N-Methyl-N,O-bis(trimethylsilyl)hydroxylamine

[22737-33-3]  · C7H21NOSi2  · N-Methyl-N,O-bis(trimethylsilyl)hydroxylamine  · (MW 191.47)

(bis-trimethylsilylated N-methylhydroxylamine;1-3 can convert aldehydes and ketones to N-methyl nitrones with regio- and chemoselectivity;3 source of methylnitrene by pyrolysis;4,5 source of the trimethylsilyl(methyl)aminyl radical by photolysis6)

Physical Data: bp 40-41 °C/10 mmHg;2,7,8 n20D 1.4146.2

Solubility: sol benzene, toluene, CH2Cl2, CHCl3.2

Form Supplied in: colorless liquid;2,8,9 commercially available.

Preparative Method: obtained in 52% yield by reaction of N-Methylhydroxylamine with Chlorotrimethylsilane (2.0 equiv) and Triethylamine (3.3 equiv) in ether at 25 °C.1,2

Handling, Storage, and Precautions: hydrolyzes readily upon exposure to moisture; stored without decomposition for several months in a sealed bottle at -10 to -15 °C;2 relatively thermally stable, having t1/2 of 46.5 h at 140 °C;4 dec at 180-190 °C.10

N-Methyl Nitrone Formation.

Aldehydes or ketones react with a stoichiometric amount of Me3SiN(Me)OSiMe3 (1) in benzene at 50 °C for 24 h to give N-methyl nitrones in good to excellent yields (eq 1).1 For deactivated carbonyl compounds, such as p-nitrobenzaldehyde, p-(dimethylamino)benzaldehyde, and 2-furaldehyde, addition of Trimethylsilyl Trifluoromethanesulfonate (0.03-0.04 equiv) as a catalyst is necessary for the formation of N-methyl nitrones; otherwise accumulation of hemiaminal intermediates (2) occurs. Sequential intra- and intermolecular [3 + 2] cycloadditions can be carried out in situ for substrates containing a C=C or a C=N double bond (eqs 2 and 3).

Regio- and Chemoselective Nitrone Formation.

The trimethylsilyl cationic (Me3Si+) moiety in Me3SiN(Me)OSiMe3 serves as a bulky proton,11 which enables this reagent to react selectively with carbonyl groups having different steric environments. For example, regioselective nitrone formation occurs exclusively at the C-3, instead of the sterically more crowded C-20, carbonyl group in 5a-pregnane-3,20-dione in benzene at reflux (eq 4). Also, Me3SiN(Me)OSiMe3 preferentially reacts with trimethylacetaldehyde in the presence of acetone to afford the corresponding nitrone. The selectivity offered by Me3SiN(Me)OSiMe3 is higher than that offered by MeNHOH.HCl (14:1 versus 6:1). Me3SiN(Me)OSiMe3 reacts preferentially with aldehyde functionality in the presence of chlorides. This is evidenced by the reaction of Me3SiN(Me)OSiMe3 with 5-chloropentanal (1.0 equiv) in CH2Cl2 at reflux to give a nitrone in 79% yield without any substitution product being formed.

Protection of the Carbonyl Group.

For carbonyl compounds containing a second reducible functionality, selective reduction of the latter can be accomplished by protection of the carbonyl group in its hemiaminal form by use of Me3SiN(Me)OSiMe3. An example is shown in eq 5, in which 4-cyanobenzaldehyde is first treated with 1.3 equiv of Me3SiN(Me)OSiMe3 to give a hemiaminal intermediate. In situ, 1.2 equiv of a reducing agent are added to afford terephthalaldehyde in 80-93% yields after acidic workup. The applicable reducing agents include NaBH4, Super-Hydride, L-Selectride, K-Selectride, LS-Selectride, BH3.THF, 9-BBN, DIBAL, Red-Al, and Bu3SnH.2 This method provides a way to carry out protection-reduction-deprotection in one flask.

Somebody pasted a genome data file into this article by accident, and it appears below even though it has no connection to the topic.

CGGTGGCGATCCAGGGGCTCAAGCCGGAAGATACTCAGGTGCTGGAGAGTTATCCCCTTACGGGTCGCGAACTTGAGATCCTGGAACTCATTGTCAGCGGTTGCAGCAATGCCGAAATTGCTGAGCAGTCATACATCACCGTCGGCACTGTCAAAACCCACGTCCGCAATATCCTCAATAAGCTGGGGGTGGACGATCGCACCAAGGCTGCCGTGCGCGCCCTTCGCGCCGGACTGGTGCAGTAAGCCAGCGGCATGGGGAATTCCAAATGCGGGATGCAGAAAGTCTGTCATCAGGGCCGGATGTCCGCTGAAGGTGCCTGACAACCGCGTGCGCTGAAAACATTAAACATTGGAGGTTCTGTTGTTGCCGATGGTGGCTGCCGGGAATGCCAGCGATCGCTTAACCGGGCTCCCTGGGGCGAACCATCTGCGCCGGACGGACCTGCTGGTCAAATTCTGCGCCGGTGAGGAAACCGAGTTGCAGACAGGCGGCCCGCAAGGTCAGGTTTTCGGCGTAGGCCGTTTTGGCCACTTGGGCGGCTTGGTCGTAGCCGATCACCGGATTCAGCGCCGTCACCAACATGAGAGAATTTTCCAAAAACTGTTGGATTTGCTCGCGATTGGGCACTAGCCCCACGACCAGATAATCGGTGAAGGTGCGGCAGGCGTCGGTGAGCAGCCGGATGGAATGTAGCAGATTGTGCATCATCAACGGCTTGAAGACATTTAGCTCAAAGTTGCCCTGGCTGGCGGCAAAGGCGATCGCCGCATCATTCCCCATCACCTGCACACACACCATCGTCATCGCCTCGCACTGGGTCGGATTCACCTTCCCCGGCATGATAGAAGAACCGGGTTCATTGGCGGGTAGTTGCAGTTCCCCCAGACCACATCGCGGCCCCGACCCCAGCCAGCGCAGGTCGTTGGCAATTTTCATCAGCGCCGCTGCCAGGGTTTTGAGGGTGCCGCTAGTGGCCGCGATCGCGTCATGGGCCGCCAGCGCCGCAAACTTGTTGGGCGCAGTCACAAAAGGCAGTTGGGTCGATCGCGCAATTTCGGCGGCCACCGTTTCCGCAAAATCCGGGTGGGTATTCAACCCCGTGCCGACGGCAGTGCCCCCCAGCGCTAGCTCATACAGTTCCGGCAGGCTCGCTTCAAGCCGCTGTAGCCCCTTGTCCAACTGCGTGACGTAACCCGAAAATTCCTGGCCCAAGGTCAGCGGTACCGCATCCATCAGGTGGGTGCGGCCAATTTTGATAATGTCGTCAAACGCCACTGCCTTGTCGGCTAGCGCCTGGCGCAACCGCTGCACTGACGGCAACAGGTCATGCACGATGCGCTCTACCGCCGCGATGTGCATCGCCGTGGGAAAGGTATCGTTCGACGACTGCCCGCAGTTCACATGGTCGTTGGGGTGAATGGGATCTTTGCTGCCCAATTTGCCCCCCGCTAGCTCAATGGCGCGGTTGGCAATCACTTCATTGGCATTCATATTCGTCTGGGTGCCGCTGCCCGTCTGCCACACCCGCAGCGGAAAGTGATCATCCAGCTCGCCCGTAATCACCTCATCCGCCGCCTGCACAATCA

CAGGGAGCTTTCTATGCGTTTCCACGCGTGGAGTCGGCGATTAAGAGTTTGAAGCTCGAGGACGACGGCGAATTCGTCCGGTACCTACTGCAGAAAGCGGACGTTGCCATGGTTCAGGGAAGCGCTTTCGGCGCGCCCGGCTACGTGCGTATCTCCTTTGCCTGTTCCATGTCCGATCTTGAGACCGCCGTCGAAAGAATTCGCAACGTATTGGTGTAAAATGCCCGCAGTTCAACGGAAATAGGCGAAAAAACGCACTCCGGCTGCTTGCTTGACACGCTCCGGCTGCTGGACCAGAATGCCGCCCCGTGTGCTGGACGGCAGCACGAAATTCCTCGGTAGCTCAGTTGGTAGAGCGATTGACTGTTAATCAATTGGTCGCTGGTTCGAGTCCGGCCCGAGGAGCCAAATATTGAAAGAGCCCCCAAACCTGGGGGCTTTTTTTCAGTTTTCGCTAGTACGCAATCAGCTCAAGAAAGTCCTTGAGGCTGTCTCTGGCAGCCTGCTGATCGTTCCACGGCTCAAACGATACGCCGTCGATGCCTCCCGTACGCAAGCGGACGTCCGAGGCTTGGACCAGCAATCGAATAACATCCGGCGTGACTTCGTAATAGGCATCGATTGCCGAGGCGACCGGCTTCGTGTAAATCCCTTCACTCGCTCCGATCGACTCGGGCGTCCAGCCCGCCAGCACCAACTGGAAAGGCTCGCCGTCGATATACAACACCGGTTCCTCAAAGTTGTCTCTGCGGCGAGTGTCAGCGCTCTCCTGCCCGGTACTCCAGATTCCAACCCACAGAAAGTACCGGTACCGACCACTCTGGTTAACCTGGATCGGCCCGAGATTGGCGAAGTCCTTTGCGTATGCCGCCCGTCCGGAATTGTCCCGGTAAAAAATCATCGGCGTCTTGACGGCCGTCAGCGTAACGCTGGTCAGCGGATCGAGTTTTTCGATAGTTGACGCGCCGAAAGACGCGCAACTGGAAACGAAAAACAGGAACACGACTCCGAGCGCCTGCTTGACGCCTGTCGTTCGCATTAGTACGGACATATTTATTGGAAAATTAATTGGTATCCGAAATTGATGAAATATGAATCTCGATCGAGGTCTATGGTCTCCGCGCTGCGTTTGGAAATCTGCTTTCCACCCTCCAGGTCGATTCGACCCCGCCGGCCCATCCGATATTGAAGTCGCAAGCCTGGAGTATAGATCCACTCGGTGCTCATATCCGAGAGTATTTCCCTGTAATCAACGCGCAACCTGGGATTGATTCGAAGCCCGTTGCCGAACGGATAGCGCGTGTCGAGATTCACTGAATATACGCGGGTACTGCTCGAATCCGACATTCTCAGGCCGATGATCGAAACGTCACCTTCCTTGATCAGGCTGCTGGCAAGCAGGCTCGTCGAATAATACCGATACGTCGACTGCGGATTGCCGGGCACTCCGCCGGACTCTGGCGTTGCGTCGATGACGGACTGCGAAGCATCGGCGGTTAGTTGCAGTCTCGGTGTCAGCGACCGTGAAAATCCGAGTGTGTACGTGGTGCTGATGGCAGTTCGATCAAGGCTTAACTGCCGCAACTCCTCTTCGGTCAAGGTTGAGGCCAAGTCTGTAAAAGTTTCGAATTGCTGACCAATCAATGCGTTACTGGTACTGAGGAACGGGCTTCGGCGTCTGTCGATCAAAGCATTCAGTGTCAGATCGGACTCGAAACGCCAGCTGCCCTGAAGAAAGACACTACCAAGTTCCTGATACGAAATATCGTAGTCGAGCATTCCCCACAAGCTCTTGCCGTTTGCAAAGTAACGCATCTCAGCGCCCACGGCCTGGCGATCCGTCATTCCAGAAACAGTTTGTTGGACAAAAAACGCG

Methylnitrene Formation.

Pyrolysis of Me3SiN(Me)OSiMe3 at 150 °C gives methylnitrene (Me&NNuml;:) through a-deoxysilylation.4,5 The nitrene intermediate can be trapped by (MeO)2MeSiH to give the insertion product (MeO)2MeSiNHMe.

Silylalkylaminyl Radical Formation.

Irradiation of Me3SiN(Me)OSiMe3 with 260-340 nm UV light gives the trimethylsilyl(methyl)aminyl radical (Me(Me3Si)N&bdot;).6 This radical is more reactive than the Me2N&bdot; radical and can be trapped by use of trialkyl phosphites to afford phosphoranyl radicals, such as &bdot;P(OEt)3N(Me)SiMe3.


1. Robl, J. A.; Hwu, J. R. JOC 1985, 50, 5913.
2. Hwu, J. R.; Robl, J. A.; Wang, N.; Anderson, D. A.; Ku, J.; Chen, E. JCS(P1) 1989, 1823.
3. Hwu, J. R.; Khoudary, K. P.; Tsay, S.-C. JOM 1990, 399, C13.
4. Chang, Y. H.; Chiu, F.-T.; Zon, G. JOC 1981, 46, 342.
5. Tsui, F. P.; Vogel, T. M.; Zon, G. JACS 1974, 96, 7144.
6. Brand, J. C.; Roberts, B. P.; Winter, J. N. JCS(P2) 1983, 261.
7. Smrekar, O.; Wannagat, U. M 1969, 100, 760.
8. West, R.; Boudjouk, P. JACS 1973, 95, 3987.
9. West, R.; Boudjouk, P.; Matuszko, A. JACS 1969, 91, 5184.
10. West, R.; Nowakowski, P.; Boudjouk, P. JACS 1976, 98, 5620.
11. Hwu, J. R.; Wetzel, J. M. JOC 1985, 50, 3946.

Jih Ru Hwu & Shwu-Chen Tsay

National Tsing Hua University, Taiwan, Republic of China



Copyright 1995-2000 by John Wiley & Sons, Ltd. All rights reserved.